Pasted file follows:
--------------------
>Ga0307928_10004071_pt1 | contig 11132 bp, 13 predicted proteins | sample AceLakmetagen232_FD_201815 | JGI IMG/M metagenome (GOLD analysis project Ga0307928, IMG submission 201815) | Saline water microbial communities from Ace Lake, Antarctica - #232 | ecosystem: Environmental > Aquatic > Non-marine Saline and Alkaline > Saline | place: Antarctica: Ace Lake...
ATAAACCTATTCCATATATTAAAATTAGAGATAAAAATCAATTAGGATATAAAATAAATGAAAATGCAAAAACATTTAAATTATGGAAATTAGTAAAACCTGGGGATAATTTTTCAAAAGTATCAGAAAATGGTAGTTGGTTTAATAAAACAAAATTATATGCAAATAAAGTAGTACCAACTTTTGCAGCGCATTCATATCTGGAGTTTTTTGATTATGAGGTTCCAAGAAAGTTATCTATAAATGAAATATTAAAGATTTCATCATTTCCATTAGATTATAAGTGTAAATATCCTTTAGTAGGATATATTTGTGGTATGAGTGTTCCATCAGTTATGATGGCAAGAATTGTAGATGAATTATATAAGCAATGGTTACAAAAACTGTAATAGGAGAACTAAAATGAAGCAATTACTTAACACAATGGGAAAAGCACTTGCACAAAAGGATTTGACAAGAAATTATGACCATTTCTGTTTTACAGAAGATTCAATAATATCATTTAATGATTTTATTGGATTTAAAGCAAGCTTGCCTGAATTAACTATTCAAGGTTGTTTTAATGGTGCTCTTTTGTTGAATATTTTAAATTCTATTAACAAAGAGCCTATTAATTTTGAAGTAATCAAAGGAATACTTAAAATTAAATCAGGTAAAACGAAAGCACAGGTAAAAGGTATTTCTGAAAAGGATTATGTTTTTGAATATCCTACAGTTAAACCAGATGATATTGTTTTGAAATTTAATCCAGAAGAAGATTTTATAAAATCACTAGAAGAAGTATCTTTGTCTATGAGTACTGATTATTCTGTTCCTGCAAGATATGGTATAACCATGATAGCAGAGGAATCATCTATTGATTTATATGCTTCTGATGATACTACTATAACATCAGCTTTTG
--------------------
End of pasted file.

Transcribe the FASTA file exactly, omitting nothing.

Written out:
>Ga0307928_10004071_pt1 | contig 11132 bp, 13 predicted proteins | sample AceLakmetagen232_FD_201815 | JGI IMG/M metagenome (GOLD analysis project Ga0307928, IMG submission 201815) | Saline water microbial communities from Ace Lake, Antarctica - #232 | ecosystem: Environmental > Aquatic > Non-marine Saline and Alkaline > Saline | place: Antarctica: Ace Lake...
ATAAACCTATTCCATATATTAAAATTAGAGATAAAAATCAATTAGGATATAAAATAAATGAAAATGCAAAAACATTTAAATTATGGAAATTAGTAAAACCTGGGGATAATTTTTCAAAAGTATCAGAAAATGGTAGTTGGTTTAATAAAACAAAATTATATGCAAATAAAGTAGTACCAACTTTTGCAGCGCATTCATATCTGGAGTTTTTTGATTATGAGGTTCCAAGAAAGTTATCTATAAATGAAATATTAAAGATTTCATCATTTCCATTAGATTATAAGTGTAAATATCCTTTAGTAGGATATATTTGTGGTATGAGTGTTCCATCAGTTATGATGGCAAGAATTGTAGATGAATTATATAAGCAATGGTTACAAAAACTGTAATAGGAGAACTAAAATGAAGCAATTACTTAACACAATGGGAAAAGCACTTGCACAAAAGGATTTGACAAGAAATTATGACCATTTCTGTTTTACAGAAGATTCAATAATATCATTTAATGATTTTATTGGATTTAAAGCAAGCTTGCCTGAATTAACTATTCAAGGTTGTTTTAATGGTGCTCTTTTGTTGAATATTTTAAATTCTATTAACAAAGAGCCTATTAATTTTGAAGTAATCAAAGGAATACTTAAAATTAAATCAGGTAAAACGAAAGCACAGGTAAAAGGTATTTCTGAAAAGGATTATGTTTTTGAATATCCTACAGTTAAACCAGATGATATTGTTTTGAAATTTAATCCAGAAGAAGATTTTATAAAATCACTAGAAGAAGTATCTTTGTCTATGAGTACTGATTATTCTGTTCCTGCAAGATATGGTATAACCATGATAGCAGAGGAATCATCTATTGATTTATATGCTTCTGATGATACTACTATAACATCAGCTTTTG